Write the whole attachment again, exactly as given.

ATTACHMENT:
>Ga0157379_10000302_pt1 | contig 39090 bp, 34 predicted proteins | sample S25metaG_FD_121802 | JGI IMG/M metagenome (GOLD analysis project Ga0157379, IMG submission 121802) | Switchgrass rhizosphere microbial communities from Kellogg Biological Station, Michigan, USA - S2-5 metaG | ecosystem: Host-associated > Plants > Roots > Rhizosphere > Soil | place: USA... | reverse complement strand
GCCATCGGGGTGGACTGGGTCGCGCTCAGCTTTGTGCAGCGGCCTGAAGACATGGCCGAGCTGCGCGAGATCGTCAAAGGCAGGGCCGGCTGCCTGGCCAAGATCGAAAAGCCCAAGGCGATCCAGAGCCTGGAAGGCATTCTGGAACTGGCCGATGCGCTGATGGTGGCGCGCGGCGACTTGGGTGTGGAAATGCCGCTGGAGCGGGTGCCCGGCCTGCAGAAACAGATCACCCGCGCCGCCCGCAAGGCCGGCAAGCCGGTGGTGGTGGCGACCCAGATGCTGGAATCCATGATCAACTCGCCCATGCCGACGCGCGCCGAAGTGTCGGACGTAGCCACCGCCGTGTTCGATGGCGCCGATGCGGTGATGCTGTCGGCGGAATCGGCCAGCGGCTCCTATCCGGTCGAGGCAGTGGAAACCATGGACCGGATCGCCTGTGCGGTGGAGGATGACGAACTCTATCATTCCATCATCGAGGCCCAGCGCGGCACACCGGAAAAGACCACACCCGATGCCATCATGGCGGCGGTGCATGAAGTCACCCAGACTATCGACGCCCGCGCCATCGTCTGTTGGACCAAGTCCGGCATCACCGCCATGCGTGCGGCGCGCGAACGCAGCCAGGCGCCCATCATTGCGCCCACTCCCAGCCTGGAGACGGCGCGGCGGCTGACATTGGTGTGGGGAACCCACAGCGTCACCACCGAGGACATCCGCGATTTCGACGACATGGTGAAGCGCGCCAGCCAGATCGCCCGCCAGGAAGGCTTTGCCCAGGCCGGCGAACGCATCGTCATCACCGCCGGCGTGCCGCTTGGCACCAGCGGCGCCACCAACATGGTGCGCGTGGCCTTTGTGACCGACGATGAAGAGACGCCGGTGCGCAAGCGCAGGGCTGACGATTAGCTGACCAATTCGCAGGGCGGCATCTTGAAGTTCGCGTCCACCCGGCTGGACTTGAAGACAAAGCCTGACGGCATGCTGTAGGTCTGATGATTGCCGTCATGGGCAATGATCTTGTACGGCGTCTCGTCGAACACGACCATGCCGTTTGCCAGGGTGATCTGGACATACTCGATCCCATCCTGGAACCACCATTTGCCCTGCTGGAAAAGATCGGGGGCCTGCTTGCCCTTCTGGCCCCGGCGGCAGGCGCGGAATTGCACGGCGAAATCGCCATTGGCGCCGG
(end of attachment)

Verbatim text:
>Ga0157379_10000302_pt1 | contig 39090 bp, 34 predicted proteins | sample S25metaG_FD_121802 | JGI IMG/M metagenome (GOLD analysis project Ga0157379, IMG submission 121802) | Switchgrass rhizosphere microbial communities from Kellogg Biological Station, Michigan, USA - S2-5 metaG | ecosystem: Host-associated > Plants > Roots > Rhizosphere > Soil | place: USA... | reverse complement strand
GCCATCGGGGTGGACTGGGTCGCGCTCAGCTTTGTGCAGCGGCCTGAAGACATGGCCGAGCTGCGCGAGATCGTCAAAGGCAGGGCCGGCTGCCTGGCCAAGATCGAAAAGCCCAAGGCGATCCAGAGCCTGGAAGGCATTCTGGAACTGGCCGATGCGCTGATGGTGGCGCGCGGCGACTTGGGTGTGGAAATGCCGCTGGAGCGGGTGCCCGGCCTGCAGAAACAGATCACCCGCGCCGCCCGCAAGGCCGGCAAGCCGGTGGTGGTGGCGACCCAGATGCTGGAATCCATGATCAACTCGCCCATGCCGACGCGCGCCGAAGTGTCGGACGTAGCCACCGCCGTGTTCGATGGCGCCGATGCGGTGATGCTGTCGGCGGAATCGGCCAGCGGCTCCTATCCGGTCGAGGCAGTGGAAACCATGGACCGGATCGCCTGTGCGGTGGAGGATGACGAACTCTATCATTCCATCATCGAGGCCCAGCGCGGCACACCGGAAAAGACCACACCCGATGCCATCATGGCGGCGGTGCATGAAGTCACCCAGACTATCGACGCCCGCGCCATCGTCTGTTGGACCAAGTCCGGCATCACCGCCATGCGTGCGGCGCGCGAACGCAGCCAGGCGCCCATCATTGCGCCCACTCCCAGCCTGGAGACGGCGCGGCGGCTGACATTGGTGTGGGGAACCCACAGCGTCACCACCGAGGACATCCGCGATTTCGACGACATGGTGAAGCGCGCCAGCCAGATCGCCCGCCAGGAAGGCTTTGCCCAGGCCGGCGAACGCATCGTCATCACCGCCGGCGTGCCGCTTGGCACCAGCGGCGCCACCAACATGGTGCGCGTGGCCTTTGTGACCGACGATGAAGAGACGCCGGTGCGCAAGCGCAGGGCTGACGATTAGCTGACCAATTCGCAGGGCGGCATCTTGAAGTTCGCGTCCACCCGGCTGGACTTGAAGACAAAGCCTGACGGCATGCTGTAGGTCTGATGATTGCCGTCATGGGCAATGATCTTGTACGGCGTCTCGTCGAACACGACCATGCCGTTTGCCAGGGTGATCTGGACATACTCGATCCCATCCTGGAACCACCATTTGCCCTGCTGGAAAAGATCGGGGGCCTGCTTGCCCTTCTGGCCCCGGCGGCAGGCGCGGAATTGCACGGCGAAATCGCCATTGGCGCCGG